Rating: 4.5 stars
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Koby doesn’t want to go to Antarctica to work for the facility that mines parium, but part of his scholarship agreement dictates that he must. As a scientist hoping to specialize in living and dead tissues existing together, Koby’s primary focus will be vampire blood and tissue. Despite how little he respects Nate Carron, the manager of the facility, and how much his lawyer friend, Ivo, who works for vampires’ rights tells him that the prisoners who mine the parium there are mistreated, Koby is at least excited about getting to work with actual vampires for the first time. He knows this is an important first step in his career.
The Dome, which houses the research facility, is not at all what Koby expects when he arrives—beautiful and well-appointed living quarters, great lab facilities, and a large number of hydroponically-grown plants. The prison isn’t what Koby expects either. Koby knows that the vampires incarcerated here are criminals, found guilty by a jury of their peers, but he’s appalled at the conditions that they’re kept in. Then he finds out that the parium gas they mine is actually poisonous to vampires, meaning that a life sentence in the mine is really a slow, excruciating death sentence. Koby is determined to do something about it and with the help of his friend Ivo at home, other scientists who feel the same way, and one of the vampire prisoners they hatch a plan to let the world know what’s going on here in the ice, despite the great risk to them personally.
As dangerous a man as Nathan Carron is, helping the vampires escape and overthrow Nathan’s command would be enough to worry about, but Koby’s also got this strange attraction to Mircea, the vampire leading the escape plan, to deal with too. He’s not sure how deep this attraction runs or if there’s even a chance at a future for them when this plan of theirs may not even be successful, but he can’t get the vampire out of his head. Koby’s got to figure out if he can manage to fix the mine and his love life all at the same time.
Right out of the gate I’m just going to say that I wish this book was twice as long. What was here was absolutely fantastic, but I just wanted more. With it being a novella, I felt like the ideas here could have been explored in so much more depth, especially since they were such great, original ideas. Most of the focus was on the actual overthrowing of the prison management, but there was so much other material here that I wanted explored in further depth.
I loved Koby. He was smart and compassionate and not afraid to act when he knew he had to, but he was also unsure and confused over his growing feelings for Mircea. In fact, one of my new favorite lines all time is:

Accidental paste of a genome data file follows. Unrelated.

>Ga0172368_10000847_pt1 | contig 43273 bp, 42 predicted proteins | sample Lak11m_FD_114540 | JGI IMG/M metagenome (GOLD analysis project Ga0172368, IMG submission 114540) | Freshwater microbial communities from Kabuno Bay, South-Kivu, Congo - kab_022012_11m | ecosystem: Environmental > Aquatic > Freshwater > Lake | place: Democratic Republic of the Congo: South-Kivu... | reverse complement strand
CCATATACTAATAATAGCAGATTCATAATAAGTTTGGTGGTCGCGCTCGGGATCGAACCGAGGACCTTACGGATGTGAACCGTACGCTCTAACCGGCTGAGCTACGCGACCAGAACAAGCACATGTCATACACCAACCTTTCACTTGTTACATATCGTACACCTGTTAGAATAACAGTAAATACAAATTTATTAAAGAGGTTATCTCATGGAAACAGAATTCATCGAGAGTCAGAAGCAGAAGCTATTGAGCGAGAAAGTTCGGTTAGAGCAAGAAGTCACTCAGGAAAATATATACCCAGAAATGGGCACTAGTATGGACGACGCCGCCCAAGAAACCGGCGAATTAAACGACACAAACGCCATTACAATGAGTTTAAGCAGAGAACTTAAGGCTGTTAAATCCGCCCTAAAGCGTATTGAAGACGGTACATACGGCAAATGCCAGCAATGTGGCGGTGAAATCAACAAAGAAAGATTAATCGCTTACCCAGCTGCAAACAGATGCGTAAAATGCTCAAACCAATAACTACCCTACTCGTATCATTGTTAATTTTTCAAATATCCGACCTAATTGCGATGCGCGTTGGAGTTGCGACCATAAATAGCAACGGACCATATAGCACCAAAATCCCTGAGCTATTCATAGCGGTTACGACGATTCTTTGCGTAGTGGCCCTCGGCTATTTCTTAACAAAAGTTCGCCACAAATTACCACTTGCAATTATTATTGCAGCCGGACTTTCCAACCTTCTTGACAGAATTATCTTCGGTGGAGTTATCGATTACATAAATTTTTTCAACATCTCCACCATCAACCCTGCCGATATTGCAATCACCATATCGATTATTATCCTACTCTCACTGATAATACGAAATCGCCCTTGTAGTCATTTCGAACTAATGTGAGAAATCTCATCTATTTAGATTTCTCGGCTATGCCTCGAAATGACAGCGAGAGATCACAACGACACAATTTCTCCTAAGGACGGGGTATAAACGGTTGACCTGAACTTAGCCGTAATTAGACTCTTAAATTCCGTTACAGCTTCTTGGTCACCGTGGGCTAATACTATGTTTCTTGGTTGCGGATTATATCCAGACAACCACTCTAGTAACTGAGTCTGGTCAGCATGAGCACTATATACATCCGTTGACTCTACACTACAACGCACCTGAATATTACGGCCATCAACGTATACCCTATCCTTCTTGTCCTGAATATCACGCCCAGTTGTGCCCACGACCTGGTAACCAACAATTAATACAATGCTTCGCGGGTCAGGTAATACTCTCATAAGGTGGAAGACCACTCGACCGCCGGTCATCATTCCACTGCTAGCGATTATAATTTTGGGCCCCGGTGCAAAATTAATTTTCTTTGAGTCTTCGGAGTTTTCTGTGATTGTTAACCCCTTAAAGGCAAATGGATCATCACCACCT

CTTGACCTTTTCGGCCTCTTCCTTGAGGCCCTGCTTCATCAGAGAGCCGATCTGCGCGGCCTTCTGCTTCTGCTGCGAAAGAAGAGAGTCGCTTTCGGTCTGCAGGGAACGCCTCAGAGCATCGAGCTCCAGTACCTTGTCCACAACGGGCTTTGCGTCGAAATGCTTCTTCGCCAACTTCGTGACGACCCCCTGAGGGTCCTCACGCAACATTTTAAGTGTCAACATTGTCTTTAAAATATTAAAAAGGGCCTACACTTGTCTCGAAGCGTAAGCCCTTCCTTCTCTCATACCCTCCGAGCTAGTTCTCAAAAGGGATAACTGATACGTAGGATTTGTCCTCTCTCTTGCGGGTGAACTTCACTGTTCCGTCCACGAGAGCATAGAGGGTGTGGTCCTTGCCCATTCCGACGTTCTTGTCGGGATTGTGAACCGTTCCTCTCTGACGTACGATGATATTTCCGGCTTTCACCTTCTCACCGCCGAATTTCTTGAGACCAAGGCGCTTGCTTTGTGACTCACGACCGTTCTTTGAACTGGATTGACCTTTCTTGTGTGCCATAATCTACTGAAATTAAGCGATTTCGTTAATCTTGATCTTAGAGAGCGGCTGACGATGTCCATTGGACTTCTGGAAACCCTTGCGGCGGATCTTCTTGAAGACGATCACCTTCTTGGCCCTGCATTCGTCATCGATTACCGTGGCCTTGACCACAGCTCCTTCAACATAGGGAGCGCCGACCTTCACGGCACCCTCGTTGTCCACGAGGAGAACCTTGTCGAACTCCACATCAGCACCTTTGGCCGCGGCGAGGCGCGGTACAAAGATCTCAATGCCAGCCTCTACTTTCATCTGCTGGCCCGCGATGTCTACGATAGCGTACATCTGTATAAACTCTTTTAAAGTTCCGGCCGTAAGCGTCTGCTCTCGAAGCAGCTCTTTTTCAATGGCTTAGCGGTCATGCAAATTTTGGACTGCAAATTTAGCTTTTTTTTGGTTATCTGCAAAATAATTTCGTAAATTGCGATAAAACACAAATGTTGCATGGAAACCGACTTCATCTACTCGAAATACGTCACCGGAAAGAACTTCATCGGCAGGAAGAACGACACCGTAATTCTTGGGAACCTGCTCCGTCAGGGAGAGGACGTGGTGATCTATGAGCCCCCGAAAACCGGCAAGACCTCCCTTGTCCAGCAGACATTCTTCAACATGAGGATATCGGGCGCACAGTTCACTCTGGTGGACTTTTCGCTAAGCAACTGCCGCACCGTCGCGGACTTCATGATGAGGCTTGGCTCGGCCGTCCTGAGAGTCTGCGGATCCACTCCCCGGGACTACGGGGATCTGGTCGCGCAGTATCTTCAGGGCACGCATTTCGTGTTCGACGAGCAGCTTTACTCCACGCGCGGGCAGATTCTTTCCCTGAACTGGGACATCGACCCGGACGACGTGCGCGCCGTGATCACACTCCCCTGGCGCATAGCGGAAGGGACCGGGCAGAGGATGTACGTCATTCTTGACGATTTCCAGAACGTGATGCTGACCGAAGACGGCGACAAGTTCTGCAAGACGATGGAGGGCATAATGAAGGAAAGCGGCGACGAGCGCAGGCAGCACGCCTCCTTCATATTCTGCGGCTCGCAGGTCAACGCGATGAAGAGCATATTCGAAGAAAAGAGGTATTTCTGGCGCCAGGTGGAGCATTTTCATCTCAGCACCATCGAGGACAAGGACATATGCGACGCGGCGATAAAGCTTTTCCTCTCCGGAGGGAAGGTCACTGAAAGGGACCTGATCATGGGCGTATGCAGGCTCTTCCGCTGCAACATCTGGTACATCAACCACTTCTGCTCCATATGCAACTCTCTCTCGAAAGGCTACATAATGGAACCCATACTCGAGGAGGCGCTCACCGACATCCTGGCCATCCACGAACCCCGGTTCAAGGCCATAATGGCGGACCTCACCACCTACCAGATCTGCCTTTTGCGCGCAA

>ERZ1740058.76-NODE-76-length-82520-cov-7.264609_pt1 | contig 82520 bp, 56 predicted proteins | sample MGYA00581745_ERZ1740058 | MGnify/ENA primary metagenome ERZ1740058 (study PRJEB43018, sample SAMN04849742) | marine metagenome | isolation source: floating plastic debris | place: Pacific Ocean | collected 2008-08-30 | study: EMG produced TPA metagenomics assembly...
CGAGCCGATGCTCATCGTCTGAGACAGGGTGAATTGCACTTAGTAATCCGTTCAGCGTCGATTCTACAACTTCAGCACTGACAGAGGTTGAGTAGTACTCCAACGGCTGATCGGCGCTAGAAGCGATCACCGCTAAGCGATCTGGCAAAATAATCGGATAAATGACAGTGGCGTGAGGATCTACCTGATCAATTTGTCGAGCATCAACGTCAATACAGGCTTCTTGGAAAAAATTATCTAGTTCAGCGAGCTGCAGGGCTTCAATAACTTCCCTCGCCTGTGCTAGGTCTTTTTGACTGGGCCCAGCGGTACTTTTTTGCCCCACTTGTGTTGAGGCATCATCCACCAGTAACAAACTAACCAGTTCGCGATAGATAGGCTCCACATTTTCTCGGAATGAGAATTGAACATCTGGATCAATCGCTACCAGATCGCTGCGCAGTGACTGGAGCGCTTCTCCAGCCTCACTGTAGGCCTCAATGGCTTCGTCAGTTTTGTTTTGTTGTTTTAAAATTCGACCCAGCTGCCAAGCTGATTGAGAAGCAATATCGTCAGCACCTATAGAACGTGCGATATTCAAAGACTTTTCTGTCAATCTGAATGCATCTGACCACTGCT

Koby sighed. “Okay. It was…very confusing, meeting you,” he said.
Mircea I connected with a lot less, but that’s mostly because he just isn’t around for most of the book; his character isn’t even introduced until halfway through. I really liked what I saw from him though. He was charming and considerate and a little quirky, with a very quiet, subtle sense of humor. His character is definitely something I would have liked to see more of.
As far as their romance goes, I think they fit together well as a couple, but there really wasn’t much romance here. In fact most of their interaction is nothing but sexual tension and the farthest they get by the end of the book is a first date. Which was okay, and I enjoyed their buildup. I just liked them so much that I really wanted to see where their relationship took them and we just didn’t get that. I also would have loved if things in terms of external conflict wouldn’t have moved so quickly and it would have given them time for more interaction before everything went to hell. I think I could have swallowed the ending a lot better had there been more to the genesis of this romance.
Plotwise, I have to say I was in love with this. It was such an original idea and it revolved around something I am very passionate about—treatment of prisoners—so I was enthralled by the goings on. But here too I would have loved to see a little more meat on the bones. Everything moves at such a fast pace: the day after Koby sees the conditions of the prison he’s plotting to mount a coup, and really it kept the tension at a high level but it really felt like we never really got to settle in and roll around in this story like I wanted to.
This book was written beautifully and it moved along at a fast pace which made it impossible to put down and the action scenes were by far my favorite. I’d recommend it for anyone who’s a fan of sci-fi, futuristic stories, fans of stories revolving around civil rights, or for those who don’t mind a little romance with their plot as opposed to the other way around.